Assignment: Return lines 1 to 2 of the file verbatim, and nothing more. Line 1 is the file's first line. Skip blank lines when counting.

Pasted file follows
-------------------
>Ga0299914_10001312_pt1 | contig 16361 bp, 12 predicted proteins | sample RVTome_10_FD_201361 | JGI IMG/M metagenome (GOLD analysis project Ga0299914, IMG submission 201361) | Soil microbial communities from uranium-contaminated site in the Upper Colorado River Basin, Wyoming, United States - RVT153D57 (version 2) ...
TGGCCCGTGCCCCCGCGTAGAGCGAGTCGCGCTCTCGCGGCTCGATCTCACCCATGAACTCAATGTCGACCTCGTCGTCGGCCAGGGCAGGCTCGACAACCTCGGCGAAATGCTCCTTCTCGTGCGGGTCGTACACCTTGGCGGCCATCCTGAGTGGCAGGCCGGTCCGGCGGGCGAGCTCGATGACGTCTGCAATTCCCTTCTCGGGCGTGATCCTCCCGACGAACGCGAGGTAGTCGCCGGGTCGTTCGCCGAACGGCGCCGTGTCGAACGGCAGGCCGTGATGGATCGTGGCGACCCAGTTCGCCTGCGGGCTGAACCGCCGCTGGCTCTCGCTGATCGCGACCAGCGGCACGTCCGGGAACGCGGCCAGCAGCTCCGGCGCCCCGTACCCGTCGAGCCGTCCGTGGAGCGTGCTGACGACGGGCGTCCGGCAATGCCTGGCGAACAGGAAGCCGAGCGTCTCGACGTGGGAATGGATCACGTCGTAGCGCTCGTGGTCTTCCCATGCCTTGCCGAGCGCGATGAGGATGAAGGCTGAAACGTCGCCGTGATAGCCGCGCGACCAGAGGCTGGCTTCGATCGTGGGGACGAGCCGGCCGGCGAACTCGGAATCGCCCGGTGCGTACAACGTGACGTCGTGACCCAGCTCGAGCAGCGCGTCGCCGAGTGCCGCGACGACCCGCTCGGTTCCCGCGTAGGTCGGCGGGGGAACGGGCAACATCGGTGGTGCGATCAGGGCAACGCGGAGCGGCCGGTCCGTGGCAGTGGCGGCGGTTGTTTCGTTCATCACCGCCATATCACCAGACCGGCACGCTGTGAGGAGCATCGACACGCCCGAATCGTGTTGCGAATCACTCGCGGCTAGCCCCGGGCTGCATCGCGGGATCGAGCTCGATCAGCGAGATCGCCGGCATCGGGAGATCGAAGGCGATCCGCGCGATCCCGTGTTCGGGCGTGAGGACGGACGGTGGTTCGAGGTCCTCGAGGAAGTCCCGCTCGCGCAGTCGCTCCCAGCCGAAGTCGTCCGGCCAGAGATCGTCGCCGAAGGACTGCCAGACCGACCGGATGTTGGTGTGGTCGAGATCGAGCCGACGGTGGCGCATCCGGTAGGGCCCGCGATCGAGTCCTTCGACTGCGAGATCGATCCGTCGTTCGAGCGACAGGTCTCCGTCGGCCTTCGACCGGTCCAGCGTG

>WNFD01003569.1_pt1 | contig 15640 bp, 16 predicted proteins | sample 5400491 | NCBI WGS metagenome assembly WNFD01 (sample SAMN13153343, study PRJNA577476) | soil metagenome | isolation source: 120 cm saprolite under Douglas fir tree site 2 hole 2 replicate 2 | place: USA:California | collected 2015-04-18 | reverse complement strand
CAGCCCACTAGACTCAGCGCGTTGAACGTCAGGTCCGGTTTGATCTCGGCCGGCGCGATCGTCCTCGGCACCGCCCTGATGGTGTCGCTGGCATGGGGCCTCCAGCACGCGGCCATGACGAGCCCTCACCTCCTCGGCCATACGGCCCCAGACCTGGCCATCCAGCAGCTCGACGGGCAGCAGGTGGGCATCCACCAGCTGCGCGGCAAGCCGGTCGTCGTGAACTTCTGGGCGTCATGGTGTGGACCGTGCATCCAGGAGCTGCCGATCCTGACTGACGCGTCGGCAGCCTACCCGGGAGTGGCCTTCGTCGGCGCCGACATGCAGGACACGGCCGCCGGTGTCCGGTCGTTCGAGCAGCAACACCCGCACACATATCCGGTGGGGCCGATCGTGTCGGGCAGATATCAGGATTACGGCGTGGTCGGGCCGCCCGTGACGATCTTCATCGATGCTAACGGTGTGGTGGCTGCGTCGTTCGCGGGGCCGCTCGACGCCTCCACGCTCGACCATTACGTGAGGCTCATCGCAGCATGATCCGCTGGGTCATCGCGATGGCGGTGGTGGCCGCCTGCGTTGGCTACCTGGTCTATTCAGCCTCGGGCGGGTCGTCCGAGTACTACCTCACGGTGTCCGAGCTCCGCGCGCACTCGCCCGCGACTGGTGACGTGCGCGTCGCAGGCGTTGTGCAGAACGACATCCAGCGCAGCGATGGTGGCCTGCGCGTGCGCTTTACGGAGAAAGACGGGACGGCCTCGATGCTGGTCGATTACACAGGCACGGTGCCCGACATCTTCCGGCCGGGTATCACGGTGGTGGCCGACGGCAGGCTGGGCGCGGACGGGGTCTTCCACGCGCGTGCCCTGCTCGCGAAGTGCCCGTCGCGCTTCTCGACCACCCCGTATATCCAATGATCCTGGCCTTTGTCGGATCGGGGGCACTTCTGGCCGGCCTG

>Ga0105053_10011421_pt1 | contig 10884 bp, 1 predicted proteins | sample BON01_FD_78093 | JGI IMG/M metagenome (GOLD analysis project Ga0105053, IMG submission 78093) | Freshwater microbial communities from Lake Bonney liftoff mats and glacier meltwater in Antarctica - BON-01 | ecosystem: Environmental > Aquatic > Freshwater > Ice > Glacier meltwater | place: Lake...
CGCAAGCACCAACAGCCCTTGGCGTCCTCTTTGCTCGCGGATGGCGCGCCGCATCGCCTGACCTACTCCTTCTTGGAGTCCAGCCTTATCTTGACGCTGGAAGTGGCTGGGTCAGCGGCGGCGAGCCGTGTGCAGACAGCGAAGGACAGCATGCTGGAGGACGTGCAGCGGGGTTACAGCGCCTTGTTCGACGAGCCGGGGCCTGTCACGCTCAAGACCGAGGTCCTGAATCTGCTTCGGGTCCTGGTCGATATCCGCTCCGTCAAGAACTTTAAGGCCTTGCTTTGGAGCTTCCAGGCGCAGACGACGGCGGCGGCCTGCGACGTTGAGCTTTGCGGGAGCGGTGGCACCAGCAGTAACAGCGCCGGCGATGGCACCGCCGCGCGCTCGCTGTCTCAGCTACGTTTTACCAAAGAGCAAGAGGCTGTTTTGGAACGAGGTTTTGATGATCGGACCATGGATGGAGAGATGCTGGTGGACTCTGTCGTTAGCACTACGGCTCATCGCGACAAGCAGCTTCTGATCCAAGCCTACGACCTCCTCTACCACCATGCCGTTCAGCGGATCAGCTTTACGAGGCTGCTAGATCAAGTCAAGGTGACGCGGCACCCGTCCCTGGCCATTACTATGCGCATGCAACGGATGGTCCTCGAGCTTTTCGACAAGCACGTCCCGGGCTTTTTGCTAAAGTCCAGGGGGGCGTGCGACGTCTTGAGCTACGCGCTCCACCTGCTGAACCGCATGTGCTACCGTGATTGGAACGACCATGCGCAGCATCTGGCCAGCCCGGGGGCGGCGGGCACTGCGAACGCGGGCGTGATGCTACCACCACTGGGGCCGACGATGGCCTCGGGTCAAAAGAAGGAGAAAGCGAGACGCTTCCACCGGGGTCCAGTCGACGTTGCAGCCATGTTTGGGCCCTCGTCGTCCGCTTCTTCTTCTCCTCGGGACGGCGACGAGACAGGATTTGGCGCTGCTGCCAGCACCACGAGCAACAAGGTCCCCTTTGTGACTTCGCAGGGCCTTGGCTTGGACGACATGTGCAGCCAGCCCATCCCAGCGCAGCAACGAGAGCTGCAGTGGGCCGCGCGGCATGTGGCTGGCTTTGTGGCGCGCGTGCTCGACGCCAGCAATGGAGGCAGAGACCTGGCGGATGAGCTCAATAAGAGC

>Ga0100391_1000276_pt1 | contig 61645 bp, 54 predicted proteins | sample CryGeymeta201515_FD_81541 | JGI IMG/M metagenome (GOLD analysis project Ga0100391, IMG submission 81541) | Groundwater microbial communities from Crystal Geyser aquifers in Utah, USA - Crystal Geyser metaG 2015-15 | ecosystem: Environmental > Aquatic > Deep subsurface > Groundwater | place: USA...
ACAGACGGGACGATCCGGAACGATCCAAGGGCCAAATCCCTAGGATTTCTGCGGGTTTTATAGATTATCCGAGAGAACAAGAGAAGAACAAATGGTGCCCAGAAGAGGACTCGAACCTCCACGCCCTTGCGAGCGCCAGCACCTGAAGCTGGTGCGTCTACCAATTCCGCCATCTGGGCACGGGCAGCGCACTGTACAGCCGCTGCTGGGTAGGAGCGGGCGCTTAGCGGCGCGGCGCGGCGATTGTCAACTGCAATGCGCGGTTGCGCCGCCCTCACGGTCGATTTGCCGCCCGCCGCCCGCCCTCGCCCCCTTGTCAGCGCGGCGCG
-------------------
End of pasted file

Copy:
>Ga0299914_10001312_pt1 | contig 16361 bp, 12 predicted proteins | sample RVTome_10_FD_201361 | JGI IMG/M metagenome (GOLD analysis project Ga0299914, IMG submission 201361) | Soil microbial communities from uranium-contaminated site in the Upper Colorado River Basin, Wyoming, United States - RVT153D57 (version 2) ...
TGGCCCGTGCCCCCGCGTAGAGCGAGTCGCGCTCTCGCGGCTCGATCTCACCCATGAACTCAATGTCGACCTCGTCGTCGGCCAGGGCAGGCTCGACAACCTCGGCGAAATGCTCCTTCTCGTGCGGGTCGTACACCTTGGCGGCCATCCTGAGTGGCAGGCCGGTCCGGCGGGCGAGCTCGATGACGTCTGCAATTCCCTTCTCGGGCGTGATCCTCCCGACGAACGCGAGGTAGTCGCCGGGTCGTTCGCCGAACGGCGCCGTGTCGAACGGCAGGCCGTGATGGATCGTGGCGACCCAGTTCGCCTGCGGGCTGAACCGCCGCTGGCTCTCGCTGATCGCGACCAGCGGCACGTCCGGGAACGCGGCCAGCAGCTCCGGCGCCCCGTACCCGTCGAGCCGTCCGTGGAGCGTGCTGACGACGGGCGTCCGGCAATGCCTGGCGAACAGGAAGCCGAGCGTCTCGACGTGGGAATGGATCACGTCGTAGCGCTCGTGGTCTTCCCATGCCTTGCCGAGCGCGATGAGGATGAAGGCTGAAACGTCGCCGTGATAGCCGCGCGACCAGAGGCTGGCTTCGATCGTGGGGACGAGCCGGCCGGCGAACTCGGAATCGCCCGGTGCGTACAACGTGACGTCGTGACCCAGCTCGAGCAGCGCGTCGCCGAGTGCCGCGACGACCCGCTCGGTTCCCGCGTAGGTCGGCGGGGGAACGGGCAACATCGGTGGTGCGATCAGGGCAACGCGGAGCGGCCGGTCCGTGGCAGTGGCGGCGGTTGTTTCGTTCATCACCGCCATATCACCAGACCGGCACGCTGTGAGGAGCATCGACACGCCCGAATCGTGTTGCGAATCACTCGCGGCTAGCCCCGGGCTGCATCGCGGGATCGAGCTCGATCAGCGAGATCGCCGGCATCGGGAGATCGAAGGCGATCCGCGCGATCCCGTGTTCGGGCGTGAGGACGGACGGTGGTTCGAGGTCCTCGAGGAAGTCCCGCTCGCGCAGTCGCTCCCAGCCGAAGTCGTCCGGCCAGAGATCGTCGCCGAAGGACTGCCAGACCGACCGGATGTTGGTGTGGTCGAGATCGAGCCGACGGTGGCGCATCCGGTAGGGCCCGCGATCGAGTCCTTCGACTGCGAGATCGATCCGTCGTTCGAGCGACAGGTCTCCGTCGGCCTTCGACCGGTCCAGCGTG